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Budget 2011 Home Page Budget Economic and Fiscal Update 2011

3 Risks and Scenarios


The forecasts presented in the Economic and Fiscal Outlook chapter incorporate judgements about how both the New Zealand and the world economies evolve. These judgements have a number of risks surrounding them. We have balanced these risks in arriving at our view of how the economy is most likely to evolve.

The first part of this chapter discusses these global and domestic risks in more detail. Global risks have the potential to alter world growth, particularly for our main trading partners, which would flow through to the New Zealand economy. Key global risks are:

  • inflation in emerging Asia being significantly higher than forecast
  • sovereign debt issues in Europe driving a deterioration in the financial system
  • private sector ability to compensate as fiscal and monetary stimuli ease, and
  • more robust recoveries in advanced economies and emerging Asia.

Domestic risks focus on the timing of the rebuild following the Canterbury earthquakes and the extent of consolidation by the private sector. The risks that the timing and size of the earthquake rebuild differ from the main forecasts are high, given we have no recent experience of the redevelopment required. Developments in Canterbury are fluid, with changing estimates of damage and required skills. The risks related to the private sector focus on the agriculture and household sectors. These risks are based on participants' comfort with debt levels over the forecast period, with any change from the main forecasts leading to either a more rapid or a more drawn-out profile for spending and investment.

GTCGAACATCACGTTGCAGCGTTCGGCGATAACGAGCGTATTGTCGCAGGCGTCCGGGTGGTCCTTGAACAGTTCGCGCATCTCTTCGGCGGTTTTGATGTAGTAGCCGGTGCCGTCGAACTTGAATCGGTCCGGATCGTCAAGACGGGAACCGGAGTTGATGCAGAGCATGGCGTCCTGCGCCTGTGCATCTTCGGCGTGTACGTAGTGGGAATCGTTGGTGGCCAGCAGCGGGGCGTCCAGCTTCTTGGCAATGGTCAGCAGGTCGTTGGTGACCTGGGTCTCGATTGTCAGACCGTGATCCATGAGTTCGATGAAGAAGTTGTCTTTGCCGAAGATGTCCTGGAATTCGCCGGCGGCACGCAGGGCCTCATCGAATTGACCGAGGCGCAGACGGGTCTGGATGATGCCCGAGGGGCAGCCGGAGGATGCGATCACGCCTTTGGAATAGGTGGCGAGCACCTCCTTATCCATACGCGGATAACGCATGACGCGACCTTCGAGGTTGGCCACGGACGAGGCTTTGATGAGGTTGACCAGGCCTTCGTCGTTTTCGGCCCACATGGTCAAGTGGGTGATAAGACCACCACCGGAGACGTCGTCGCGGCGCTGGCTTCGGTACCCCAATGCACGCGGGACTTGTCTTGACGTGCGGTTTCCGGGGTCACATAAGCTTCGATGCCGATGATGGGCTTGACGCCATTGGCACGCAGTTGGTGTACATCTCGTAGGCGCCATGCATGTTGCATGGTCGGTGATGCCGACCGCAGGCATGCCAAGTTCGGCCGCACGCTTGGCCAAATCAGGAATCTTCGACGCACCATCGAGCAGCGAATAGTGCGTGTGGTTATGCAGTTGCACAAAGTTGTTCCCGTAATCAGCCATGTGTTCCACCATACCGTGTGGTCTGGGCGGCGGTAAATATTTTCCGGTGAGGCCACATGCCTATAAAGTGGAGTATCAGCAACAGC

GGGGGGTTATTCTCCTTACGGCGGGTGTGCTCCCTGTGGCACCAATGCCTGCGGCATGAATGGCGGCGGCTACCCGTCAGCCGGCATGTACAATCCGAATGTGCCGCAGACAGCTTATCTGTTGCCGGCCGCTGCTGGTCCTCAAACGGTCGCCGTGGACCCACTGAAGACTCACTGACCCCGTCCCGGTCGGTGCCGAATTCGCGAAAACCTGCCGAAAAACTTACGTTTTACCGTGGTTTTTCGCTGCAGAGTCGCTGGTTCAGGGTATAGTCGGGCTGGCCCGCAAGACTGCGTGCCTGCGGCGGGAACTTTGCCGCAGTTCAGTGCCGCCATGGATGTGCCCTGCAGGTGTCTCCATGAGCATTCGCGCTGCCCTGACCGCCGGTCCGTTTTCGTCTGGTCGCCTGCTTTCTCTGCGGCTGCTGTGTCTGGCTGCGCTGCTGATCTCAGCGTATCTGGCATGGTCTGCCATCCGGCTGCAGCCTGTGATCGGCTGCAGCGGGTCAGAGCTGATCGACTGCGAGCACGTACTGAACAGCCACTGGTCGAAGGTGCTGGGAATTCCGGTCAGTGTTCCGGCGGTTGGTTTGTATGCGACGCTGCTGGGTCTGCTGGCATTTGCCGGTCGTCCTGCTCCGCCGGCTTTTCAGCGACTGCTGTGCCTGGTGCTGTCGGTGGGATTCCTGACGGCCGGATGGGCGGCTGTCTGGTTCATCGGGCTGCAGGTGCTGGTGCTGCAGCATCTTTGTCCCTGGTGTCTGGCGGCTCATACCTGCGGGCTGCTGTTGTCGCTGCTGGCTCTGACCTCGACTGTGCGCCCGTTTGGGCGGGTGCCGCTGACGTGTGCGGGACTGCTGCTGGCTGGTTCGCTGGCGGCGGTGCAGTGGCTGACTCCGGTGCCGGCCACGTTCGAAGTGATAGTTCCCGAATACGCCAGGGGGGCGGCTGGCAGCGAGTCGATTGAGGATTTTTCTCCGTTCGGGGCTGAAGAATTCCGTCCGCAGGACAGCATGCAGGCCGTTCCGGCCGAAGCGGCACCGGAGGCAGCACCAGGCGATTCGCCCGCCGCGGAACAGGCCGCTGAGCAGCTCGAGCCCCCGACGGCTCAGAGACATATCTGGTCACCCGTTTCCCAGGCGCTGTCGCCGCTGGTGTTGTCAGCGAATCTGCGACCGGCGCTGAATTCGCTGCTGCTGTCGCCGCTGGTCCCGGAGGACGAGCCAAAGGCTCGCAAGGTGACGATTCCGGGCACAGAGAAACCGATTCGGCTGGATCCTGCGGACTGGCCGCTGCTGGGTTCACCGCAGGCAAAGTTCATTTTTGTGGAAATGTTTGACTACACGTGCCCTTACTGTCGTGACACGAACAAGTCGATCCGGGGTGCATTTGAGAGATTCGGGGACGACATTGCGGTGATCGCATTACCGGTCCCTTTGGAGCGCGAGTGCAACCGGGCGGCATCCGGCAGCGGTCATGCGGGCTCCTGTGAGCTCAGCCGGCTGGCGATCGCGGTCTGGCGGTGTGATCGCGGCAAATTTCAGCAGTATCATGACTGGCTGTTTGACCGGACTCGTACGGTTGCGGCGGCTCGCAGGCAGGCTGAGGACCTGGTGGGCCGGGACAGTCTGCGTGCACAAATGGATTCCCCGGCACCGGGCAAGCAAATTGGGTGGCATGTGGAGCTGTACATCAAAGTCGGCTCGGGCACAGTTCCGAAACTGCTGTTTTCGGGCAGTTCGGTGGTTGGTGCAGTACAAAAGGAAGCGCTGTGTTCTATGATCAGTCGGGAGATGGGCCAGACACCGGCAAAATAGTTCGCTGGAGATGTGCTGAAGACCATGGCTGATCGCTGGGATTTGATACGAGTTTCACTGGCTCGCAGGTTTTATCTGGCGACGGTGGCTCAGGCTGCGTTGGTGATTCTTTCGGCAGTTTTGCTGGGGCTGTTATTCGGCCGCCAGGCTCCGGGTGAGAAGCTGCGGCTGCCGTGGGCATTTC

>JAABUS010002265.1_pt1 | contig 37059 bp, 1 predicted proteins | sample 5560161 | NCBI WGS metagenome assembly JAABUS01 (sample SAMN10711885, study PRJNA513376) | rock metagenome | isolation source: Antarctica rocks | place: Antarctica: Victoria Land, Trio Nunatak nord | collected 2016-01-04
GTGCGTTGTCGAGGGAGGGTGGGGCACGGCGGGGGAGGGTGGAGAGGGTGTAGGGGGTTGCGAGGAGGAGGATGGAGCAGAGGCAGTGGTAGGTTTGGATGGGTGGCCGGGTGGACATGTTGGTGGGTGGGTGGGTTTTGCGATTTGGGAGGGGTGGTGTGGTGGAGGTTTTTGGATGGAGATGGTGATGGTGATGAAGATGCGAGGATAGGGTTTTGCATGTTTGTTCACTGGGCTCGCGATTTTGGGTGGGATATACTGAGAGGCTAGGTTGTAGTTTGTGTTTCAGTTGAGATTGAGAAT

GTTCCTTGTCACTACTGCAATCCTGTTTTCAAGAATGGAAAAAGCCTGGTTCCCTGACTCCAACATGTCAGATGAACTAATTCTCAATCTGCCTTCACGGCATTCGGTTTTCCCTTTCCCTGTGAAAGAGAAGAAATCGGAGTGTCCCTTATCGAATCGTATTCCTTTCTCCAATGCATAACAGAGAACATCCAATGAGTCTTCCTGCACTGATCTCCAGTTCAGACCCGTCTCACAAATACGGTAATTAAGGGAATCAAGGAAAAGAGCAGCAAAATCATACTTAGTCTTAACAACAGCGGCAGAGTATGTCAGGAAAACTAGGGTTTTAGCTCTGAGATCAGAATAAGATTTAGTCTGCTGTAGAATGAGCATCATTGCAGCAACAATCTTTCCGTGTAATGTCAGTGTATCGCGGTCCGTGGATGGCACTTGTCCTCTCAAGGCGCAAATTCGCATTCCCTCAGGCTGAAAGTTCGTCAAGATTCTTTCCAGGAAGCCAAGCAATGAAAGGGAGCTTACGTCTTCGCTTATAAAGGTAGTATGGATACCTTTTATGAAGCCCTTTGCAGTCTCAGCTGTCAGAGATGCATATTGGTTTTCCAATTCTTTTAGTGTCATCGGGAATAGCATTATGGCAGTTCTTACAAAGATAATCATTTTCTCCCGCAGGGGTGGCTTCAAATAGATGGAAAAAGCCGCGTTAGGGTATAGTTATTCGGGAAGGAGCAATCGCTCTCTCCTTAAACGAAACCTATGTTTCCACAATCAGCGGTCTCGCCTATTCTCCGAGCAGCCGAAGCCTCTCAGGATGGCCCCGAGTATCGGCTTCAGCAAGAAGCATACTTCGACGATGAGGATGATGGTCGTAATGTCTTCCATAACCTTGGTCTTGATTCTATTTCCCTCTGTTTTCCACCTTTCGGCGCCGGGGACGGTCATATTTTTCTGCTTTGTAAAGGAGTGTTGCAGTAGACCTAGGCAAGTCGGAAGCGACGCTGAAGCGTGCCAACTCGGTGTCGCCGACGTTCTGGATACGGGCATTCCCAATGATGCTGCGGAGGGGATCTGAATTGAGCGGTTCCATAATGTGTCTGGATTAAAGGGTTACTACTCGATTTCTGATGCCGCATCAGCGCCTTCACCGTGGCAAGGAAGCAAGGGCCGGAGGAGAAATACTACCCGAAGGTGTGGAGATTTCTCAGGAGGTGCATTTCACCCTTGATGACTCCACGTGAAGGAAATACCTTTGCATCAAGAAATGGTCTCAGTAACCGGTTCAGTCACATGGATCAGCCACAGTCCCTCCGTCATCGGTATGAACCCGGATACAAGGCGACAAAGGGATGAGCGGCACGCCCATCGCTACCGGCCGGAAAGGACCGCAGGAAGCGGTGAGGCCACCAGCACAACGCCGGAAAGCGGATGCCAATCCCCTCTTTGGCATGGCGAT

Although we consider the main forecast presented in the Economic and Fiscal Outlook chapter to be the most likely outcome, two scenarios that illustrate different paths for the economy are presented in this chapter. These scenarios do not fully illustrate the range of possibilities, but they represent key risks. The upside scenario illustrates the impact of higher confidence levels and stronger domestic demand in the short term. GDP is higher in both real and nominal terms, driven by increases in private consumption and residential investment. The downside scenario models a sharp fall in export commodity prices, which flows through to spending and investment being lower than in the main forecasts and a weaker profile for real and nominal GDP. Changes in tax revenue are the key driver of the operating balance (before gains and losses) in both scenarios, with the operating balance returning to surplus one year earlier (2013/14) in the upside scenario and beyond the forecast period in the downside scenario.

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